Is Servant Leadership the Most Effective Type of Management?

The phrase “servant leadership” was first used by Robert K. Greenleaf in his 1970 essay, The Servant as Leader. Greenleaf, a longtime director of management development at AT&T, defined a servant leader as someone who feels naturally inclined to serve others, and who then consciously aspires to serve in a leadership role.

This mindset, which directly opposes more traditional views of leadership that focus on accumulating and exerting power, has grown in popularity over the years. Today, it is considered by many to be the best form of leadership.

But is servant leadership really the most effective management style? Here, we look at what it means to be a servant leader, what servant leadership looks like in the workplace, and how servant leadership compares to other management styles.

What Is a Servant Leader?

Servant leaders focus on the growth and well being of their employees above all else. They consider themselves “first among equals” (rather than above others) and are willing to teach as well as learn. Servant leaders draw on the strengths of their employees and allow others to do what they do best instead of forcing a specific plan of action. They take equal responsibility for successes and failures, and are willing to step aside to let others lead when necessary.

Servant Leadership Qualities

In his essay, Greenleaf defines five key servant leadership qualities:
  1. Listening
  2. Persuasion
  3. Access to intuition and foresight
  4. Use of language (communication)
  5. Pragmatic measurements of outcomes

The first, listening, is the most important tool of a servant leader. Servant leaders must take the time to actively seek out the opinions and ideas of their followers, absorb what is being said, and then move forward appropriately. This builds mutual respect and shows that the leader is willing to grow alongside his or her followers.

Persuasion often has a negative connotation and conjures images of arm-twisting and trickery. That’s not the case here. Persuasion in relation to servant leadership means a servant leader uses his or her influence to point followers in the most beneficial direction for the team. They take various ideas and goals and combine them into one action plan that best fits a situation.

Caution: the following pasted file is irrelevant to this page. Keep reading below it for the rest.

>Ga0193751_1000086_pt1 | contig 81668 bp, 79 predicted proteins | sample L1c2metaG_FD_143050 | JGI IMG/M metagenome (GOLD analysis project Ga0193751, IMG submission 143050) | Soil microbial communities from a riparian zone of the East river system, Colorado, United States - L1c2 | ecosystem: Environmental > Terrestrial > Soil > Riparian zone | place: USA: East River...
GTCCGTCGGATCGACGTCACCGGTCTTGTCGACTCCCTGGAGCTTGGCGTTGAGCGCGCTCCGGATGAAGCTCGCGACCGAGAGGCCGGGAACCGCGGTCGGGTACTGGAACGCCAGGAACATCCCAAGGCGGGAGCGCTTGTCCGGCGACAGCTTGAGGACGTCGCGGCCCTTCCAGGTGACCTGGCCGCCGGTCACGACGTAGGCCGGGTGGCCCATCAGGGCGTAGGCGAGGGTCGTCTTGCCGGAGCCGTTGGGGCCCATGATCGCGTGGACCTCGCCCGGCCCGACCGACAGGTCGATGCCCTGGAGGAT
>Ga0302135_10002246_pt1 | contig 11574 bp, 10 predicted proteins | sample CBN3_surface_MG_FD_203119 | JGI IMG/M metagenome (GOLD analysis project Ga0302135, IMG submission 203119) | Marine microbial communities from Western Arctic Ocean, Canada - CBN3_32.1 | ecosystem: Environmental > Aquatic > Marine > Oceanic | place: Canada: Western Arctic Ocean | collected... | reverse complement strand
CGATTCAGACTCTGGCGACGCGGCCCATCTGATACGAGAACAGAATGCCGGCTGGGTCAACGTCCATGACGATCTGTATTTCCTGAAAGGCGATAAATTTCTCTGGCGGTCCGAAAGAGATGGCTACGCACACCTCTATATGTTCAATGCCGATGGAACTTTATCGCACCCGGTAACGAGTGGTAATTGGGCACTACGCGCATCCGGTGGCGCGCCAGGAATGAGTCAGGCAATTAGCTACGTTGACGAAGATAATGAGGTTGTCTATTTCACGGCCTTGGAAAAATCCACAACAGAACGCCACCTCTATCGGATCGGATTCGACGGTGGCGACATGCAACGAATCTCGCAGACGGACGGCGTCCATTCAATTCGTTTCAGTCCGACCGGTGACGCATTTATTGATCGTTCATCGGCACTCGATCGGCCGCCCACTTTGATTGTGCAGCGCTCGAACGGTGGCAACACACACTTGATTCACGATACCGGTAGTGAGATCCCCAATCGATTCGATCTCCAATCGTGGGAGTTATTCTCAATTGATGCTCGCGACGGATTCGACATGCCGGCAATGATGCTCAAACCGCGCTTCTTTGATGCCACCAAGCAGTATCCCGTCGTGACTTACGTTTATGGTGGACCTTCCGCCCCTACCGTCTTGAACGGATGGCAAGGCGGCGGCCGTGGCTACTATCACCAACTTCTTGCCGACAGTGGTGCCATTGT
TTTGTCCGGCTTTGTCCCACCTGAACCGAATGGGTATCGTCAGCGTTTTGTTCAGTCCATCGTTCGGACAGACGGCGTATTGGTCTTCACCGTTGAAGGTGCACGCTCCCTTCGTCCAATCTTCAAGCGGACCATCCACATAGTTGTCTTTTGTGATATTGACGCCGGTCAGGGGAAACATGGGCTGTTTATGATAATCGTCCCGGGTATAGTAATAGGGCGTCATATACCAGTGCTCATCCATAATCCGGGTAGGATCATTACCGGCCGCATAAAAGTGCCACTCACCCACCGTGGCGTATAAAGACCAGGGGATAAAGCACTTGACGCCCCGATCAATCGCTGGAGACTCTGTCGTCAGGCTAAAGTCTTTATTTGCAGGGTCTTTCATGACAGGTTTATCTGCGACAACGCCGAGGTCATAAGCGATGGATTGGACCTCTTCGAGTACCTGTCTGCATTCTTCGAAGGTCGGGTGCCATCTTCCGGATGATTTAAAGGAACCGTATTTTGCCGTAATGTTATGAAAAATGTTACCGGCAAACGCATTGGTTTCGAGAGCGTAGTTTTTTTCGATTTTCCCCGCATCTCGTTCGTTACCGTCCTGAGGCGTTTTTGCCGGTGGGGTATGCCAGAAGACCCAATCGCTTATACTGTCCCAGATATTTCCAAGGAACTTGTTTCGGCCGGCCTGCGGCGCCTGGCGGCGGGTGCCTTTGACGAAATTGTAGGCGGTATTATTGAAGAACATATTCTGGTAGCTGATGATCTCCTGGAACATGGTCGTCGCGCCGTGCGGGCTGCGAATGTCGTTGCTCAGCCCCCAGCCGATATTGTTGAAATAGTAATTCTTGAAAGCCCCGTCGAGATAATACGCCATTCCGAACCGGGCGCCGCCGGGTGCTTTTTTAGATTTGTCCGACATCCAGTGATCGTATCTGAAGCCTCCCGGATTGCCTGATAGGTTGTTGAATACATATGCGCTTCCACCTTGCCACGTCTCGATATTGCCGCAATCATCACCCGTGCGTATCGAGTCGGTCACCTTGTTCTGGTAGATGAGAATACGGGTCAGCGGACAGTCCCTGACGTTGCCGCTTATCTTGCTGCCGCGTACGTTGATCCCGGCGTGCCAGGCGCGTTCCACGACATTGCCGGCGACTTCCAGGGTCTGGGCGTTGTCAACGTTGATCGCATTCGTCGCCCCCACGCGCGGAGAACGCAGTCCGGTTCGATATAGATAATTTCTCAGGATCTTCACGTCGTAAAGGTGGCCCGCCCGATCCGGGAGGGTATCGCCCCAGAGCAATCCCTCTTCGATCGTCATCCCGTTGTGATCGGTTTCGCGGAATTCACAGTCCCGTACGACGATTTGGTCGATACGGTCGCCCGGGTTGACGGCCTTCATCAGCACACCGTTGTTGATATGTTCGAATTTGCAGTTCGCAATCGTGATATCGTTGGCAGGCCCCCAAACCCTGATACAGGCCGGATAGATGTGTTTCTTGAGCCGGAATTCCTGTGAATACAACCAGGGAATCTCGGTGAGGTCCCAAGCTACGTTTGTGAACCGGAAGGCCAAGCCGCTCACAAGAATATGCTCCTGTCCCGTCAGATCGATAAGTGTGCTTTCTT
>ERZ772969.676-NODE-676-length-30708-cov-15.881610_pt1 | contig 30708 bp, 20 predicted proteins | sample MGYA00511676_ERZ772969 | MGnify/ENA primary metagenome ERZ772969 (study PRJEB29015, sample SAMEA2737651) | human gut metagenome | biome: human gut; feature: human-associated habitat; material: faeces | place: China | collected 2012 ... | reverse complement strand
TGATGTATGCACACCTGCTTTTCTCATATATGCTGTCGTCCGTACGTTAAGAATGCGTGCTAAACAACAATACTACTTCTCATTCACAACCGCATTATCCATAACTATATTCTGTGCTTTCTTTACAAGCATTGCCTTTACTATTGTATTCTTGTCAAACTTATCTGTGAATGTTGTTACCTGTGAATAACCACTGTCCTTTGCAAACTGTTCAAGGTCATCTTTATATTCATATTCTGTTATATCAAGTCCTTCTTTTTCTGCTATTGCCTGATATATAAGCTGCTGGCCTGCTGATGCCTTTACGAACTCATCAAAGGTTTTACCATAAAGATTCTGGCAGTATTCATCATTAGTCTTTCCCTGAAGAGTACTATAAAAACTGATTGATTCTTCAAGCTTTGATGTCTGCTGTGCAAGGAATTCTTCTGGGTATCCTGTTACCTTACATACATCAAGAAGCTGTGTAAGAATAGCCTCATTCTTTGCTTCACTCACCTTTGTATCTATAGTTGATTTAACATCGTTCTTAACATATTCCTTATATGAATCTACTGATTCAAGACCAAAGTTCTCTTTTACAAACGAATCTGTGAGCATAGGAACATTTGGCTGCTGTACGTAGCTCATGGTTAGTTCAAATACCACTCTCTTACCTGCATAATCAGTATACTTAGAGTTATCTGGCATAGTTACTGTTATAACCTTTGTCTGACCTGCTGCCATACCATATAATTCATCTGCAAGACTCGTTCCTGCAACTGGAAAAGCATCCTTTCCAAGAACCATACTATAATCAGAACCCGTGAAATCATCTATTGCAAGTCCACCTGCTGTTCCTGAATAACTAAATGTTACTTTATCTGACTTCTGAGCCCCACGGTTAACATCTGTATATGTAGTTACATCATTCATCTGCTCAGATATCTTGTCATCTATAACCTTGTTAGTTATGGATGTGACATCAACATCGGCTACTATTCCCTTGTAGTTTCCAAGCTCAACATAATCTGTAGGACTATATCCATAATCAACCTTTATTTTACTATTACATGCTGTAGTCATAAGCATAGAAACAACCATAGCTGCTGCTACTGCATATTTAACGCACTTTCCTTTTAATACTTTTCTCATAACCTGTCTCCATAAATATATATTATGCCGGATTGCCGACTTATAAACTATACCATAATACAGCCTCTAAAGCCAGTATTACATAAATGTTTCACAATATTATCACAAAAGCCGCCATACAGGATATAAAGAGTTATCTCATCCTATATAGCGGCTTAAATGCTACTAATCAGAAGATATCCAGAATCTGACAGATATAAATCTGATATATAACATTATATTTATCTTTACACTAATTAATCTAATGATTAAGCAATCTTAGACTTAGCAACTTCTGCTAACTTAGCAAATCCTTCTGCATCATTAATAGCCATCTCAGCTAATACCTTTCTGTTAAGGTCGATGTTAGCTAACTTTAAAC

The last three qualities — access to intuition and foresight, use of language, and pragmatic measurements of outcomes — are less action oriented and more individualistic. They require practice and effort, and are areas in which a successful servant leader is always looking to grow.

Basically, these qualities mean that servant leaders gauge individual situations and respond to them in unique, rather than blanketed, ways. They are perceptive and go out of their way to effectively communicate their vision to followers. By asking questions, listening, thinking ahead, and taking every factor into consideration, servant leaders are then able to anticipate the needs of their followers and guide them toward an outcome that fosters growth, contentedness, and encouragement.

How Servant Leadership Affects the Workplace

A lot of literature talks about what an individual needs to do to be a servant leader. But what about the whole workplace? A workplace practicing servant leadership focuses on individuals and a decentralized organizational structure, according to Larry Spears, president and CEO of the Larry C. Spears Center for Servant-Leadership, Inc. It serves all stakeholders in the corporation, everyone from the managers all the way to the customers. When properly implemented across the board in a workplace, servant leadership emphasizes relationships over returns.

Servant leadership in the workplace means the qualities of a servant leader — listening, persuasion, intuition and foresight, communication, pragmatic measurement of outcomes — are applied in employee–customer relationships as well as manager–employee relationships. Employees need to stay connected to customers and industry developments, listen and remain receptive to clients, and practice empathy by taking the point of view of a customer.

When a company employs servant leadership across the board it can help the business run more effectively and efficiently. A good example of this is Johnson & Johnson (J&J), whose mission statement puts the needs and well being of the customer first. This means that J&J's upper management takes the time to serve employees and develop leaders who believe that what is good for the customer is good for business. That, in turn, motivates them to create products of high quality and value.

How Servant Leadership Compares to Other Leadership Styles